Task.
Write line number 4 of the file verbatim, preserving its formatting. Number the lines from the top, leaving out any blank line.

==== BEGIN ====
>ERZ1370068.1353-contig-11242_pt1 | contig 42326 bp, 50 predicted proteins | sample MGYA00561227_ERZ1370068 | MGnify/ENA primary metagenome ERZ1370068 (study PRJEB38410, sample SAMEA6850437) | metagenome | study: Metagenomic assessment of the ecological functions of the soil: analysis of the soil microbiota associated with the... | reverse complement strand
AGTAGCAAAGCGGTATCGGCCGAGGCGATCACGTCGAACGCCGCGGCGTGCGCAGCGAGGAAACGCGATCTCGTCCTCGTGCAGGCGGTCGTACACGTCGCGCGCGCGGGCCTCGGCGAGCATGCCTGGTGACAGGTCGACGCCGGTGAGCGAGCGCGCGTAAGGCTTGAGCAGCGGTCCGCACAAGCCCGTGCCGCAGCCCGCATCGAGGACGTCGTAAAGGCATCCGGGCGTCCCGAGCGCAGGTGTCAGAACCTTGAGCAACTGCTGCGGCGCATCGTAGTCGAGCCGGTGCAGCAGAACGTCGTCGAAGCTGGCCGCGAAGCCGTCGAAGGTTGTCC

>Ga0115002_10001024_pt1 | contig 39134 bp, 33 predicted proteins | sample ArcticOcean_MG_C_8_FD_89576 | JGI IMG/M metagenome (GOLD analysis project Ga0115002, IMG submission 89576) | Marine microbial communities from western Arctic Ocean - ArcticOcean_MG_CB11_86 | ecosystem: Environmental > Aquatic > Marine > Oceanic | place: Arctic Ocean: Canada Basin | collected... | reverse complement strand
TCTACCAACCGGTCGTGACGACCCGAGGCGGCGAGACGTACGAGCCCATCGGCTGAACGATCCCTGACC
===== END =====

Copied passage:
TCTACCAACCGGTCGTGACGACCCGAGGCGGCGAGACGTACGAGCCCATCGGCTGAACGATCCCTGACC